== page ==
Transformers Dark of the Moon: A movie rant Saturday, Jul 2 2011 

I would like to start off with a positive and informative note.  Accordingly to my little knowledge and research on film making, a director is essentially the main person who oversees the tone, direction, pace, and artistic control of a film.  They basically have the final say on what goes on in the production of a film.  There are exceptions of course.  However, based on his own words and behind-the-scene footage, Michael Bay is a director who takes firm control and authority on his set.  He invests himself emotionally in his works.  In abstract and broad strokes, these are characteristics can certainly be to a director’s advantage and help make a great movie.

That being said, Michael Bay seems to take those characteristics to the negative end of the spectrum.  I have read that Michael Bay did not want to make the movie for 2011, but rather 2012.  And it kinda shows.  Not that it was underdeveloped or that it could have used more time or anything like that.  What I mean is that his contempt (for being pressured into making this movie for a time less of his choosing) clearly shows with moments tailor-made to purge the movie of anything likeable; not enjoyable, but likeable.  Although with his embittered directing, I do appreciate the complete lack of sequel-baiting in this movie.  Without spoiling much, one would have to get fairly creative to actually make a sequel for this movie.

This movie also reveals to me that I think Michael Bay is a lazy writer.  To be fair, he did not actually write the script; writing credits go to Ehren Kruger.  However, most directors (and I can only assume Mr. Bay does the same) make the final approvals of the scripts.  In other words, if the script sucks and the director doesn’t have it fixed, then it is their burden to bear as well.  How does it suck?  Well, it seems apparent that significant plot devices (let’s simply call them McGuffins for short, because they have that much meaning to Mr. Bay) from previous movies in the franchise have less meaning/importance in the following movies.  If anything, they have barely a passing purpose in the following movies.  Not sure what I mean, here are the examples:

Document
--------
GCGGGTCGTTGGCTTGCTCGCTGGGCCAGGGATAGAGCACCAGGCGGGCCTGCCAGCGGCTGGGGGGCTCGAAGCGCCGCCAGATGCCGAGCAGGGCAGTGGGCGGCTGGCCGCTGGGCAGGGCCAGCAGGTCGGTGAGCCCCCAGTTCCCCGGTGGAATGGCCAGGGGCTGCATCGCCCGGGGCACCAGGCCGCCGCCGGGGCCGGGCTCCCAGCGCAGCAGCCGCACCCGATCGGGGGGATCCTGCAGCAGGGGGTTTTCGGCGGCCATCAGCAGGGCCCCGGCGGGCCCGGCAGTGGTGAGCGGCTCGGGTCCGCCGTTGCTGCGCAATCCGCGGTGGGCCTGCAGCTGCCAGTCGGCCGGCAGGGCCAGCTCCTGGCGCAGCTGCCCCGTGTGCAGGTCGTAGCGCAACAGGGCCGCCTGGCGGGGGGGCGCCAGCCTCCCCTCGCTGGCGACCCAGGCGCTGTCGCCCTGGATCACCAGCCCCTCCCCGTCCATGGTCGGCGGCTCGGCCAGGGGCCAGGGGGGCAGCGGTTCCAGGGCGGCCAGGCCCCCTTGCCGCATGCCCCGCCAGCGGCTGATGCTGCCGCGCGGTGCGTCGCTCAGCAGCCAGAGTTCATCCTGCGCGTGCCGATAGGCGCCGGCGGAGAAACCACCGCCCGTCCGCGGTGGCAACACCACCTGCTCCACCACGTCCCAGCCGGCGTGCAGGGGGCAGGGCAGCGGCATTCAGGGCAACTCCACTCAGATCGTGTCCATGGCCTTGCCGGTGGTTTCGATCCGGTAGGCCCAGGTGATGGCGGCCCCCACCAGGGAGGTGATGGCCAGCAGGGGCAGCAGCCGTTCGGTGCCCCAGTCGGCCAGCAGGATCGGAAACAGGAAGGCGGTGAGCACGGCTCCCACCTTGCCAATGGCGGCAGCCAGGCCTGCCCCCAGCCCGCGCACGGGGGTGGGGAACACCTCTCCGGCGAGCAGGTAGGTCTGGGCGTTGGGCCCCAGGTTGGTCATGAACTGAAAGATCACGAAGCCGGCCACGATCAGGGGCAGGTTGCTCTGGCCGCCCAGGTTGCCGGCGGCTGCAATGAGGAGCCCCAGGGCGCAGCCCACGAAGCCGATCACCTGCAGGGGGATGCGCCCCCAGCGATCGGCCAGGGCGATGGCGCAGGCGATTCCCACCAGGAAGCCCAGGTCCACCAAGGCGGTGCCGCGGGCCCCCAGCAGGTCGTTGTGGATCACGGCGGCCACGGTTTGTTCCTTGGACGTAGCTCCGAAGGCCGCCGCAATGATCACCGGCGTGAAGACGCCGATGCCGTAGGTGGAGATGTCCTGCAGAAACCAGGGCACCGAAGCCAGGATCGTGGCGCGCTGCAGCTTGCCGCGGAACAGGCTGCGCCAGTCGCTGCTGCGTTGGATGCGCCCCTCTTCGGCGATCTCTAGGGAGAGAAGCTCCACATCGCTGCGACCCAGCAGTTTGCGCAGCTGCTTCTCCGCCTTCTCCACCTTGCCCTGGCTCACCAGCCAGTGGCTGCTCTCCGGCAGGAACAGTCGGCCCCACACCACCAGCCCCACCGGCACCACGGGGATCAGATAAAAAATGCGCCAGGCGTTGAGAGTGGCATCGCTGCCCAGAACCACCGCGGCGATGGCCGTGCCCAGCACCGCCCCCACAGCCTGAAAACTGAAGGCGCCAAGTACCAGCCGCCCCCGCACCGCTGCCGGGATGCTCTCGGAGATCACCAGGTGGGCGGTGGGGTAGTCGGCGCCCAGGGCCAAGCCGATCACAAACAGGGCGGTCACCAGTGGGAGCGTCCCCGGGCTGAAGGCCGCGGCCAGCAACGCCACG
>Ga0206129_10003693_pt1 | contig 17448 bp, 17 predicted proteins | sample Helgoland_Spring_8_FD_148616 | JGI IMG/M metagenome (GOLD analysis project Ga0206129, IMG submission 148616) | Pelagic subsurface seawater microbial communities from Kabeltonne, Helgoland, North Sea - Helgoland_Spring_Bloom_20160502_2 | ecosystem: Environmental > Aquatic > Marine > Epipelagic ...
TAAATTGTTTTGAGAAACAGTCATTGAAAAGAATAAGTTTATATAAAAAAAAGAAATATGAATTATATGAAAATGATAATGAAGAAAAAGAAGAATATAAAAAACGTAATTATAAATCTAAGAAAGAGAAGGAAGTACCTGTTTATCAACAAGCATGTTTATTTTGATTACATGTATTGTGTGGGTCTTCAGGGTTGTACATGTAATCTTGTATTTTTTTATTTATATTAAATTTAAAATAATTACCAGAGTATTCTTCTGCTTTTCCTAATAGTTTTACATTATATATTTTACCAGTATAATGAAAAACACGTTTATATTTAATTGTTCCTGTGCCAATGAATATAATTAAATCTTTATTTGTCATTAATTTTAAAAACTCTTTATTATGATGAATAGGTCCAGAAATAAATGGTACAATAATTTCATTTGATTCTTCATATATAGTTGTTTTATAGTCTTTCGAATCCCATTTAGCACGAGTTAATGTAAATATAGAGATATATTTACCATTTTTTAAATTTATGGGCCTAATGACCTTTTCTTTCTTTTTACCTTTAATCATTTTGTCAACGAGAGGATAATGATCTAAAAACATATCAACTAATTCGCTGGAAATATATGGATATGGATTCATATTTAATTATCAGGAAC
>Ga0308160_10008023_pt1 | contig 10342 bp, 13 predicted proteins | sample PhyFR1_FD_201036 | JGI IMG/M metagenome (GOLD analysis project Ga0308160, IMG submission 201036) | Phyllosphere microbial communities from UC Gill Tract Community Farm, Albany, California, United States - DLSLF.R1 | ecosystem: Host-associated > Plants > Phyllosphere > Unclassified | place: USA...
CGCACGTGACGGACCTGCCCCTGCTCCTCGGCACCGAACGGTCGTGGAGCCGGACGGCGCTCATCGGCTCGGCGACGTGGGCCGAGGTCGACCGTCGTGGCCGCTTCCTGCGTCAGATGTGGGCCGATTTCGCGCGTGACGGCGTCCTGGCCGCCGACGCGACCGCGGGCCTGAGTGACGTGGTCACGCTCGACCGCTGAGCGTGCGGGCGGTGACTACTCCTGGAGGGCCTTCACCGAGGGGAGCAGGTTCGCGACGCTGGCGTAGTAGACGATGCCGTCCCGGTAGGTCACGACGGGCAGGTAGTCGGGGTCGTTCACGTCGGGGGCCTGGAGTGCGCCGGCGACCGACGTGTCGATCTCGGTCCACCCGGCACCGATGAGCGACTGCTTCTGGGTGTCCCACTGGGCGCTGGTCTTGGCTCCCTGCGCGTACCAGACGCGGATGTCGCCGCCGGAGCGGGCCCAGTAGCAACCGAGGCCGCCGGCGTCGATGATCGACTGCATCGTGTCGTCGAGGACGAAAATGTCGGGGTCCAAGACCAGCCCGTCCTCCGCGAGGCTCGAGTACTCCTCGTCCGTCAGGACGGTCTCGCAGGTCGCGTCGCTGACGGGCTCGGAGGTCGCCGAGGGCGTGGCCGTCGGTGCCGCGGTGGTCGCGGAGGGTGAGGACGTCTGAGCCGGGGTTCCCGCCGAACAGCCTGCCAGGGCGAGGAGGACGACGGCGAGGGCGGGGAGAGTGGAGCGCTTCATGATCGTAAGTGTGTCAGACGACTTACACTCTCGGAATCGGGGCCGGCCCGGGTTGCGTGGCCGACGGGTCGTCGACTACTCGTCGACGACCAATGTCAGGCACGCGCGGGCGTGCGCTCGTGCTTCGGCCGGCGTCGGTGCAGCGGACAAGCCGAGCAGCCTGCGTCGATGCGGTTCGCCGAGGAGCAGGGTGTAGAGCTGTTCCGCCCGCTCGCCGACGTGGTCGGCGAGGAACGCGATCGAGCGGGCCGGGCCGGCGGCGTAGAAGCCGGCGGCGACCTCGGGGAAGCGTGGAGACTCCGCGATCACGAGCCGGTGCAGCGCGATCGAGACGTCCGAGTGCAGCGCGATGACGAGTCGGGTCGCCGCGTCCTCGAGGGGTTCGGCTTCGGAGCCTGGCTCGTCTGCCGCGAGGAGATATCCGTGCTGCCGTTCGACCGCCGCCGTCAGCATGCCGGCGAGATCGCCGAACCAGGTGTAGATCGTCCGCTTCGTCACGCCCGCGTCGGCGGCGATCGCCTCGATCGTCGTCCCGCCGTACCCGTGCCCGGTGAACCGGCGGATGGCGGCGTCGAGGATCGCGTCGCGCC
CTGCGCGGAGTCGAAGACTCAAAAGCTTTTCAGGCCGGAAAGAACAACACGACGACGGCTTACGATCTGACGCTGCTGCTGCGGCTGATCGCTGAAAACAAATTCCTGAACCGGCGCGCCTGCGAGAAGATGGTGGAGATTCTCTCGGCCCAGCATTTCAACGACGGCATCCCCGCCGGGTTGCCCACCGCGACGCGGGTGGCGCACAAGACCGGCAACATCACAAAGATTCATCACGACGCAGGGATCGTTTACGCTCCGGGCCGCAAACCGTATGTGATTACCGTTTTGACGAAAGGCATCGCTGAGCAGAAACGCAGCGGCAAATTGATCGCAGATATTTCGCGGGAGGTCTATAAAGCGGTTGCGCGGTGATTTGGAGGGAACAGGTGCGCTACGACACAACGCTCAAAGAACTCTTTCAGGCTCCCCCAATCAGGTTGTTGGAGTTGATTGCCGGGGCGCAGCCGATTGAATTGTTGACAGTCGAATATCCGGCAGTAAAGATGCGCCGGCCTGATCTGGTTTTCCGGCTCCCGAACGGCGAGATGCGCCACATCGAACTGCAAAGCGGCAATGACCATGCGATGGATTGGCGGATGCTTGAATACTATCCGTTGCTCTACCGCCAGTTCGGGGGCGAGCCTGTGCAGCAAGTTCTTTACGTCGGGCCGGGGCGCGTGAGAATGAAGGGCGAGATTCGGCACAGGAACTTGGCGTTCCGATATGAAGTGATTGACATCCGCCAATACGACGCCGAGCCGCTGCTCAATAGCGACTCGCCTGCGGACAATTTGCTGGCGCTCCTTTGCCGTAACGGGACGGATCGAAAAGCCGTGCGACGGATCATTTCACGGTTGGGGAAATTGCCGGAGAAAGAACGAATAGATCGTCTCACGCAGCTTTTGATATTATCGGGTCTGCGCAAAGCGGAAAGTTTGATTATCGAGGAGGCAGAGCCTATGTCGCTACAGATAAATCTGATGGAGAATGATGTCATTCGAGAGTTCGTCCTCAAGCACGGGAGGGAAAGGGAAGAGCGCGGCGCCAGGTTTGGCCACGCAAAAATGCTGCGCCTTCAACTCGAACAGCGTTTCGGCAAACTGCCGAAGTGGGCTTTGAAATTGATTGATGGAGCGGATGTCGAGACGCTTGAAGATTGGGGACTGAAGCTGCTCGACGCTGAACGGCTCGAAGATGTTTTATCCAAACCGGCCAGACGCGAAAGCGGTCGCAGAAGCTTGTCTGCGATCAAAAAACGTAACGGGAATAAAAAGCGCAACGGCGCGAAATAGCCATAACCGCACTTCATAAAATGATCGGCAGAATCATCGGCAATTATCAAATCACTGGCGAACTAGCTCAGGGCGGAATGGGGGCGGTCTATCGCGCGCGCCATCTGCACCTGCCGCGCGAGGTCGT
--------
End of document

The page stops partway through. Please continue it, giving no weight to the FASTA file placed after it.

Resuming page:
-The first movie, the hunt is for the Cube (All-Spark).  It is what drives the plot forward.  In the second movie, what is left of it is used to bring characters back and make Shia LeBouf’s character “important” to the movie.
-In the second movie, the Matrix of Leadership is what the Autobots are searching for as it will help them in the end; which it does.  In this movie, it is relegated to bringing a character back from the dead (witnessing the start of a pattern here?) and not much else.  Its meaning and importance almost completely superfluous to the rest of the movie.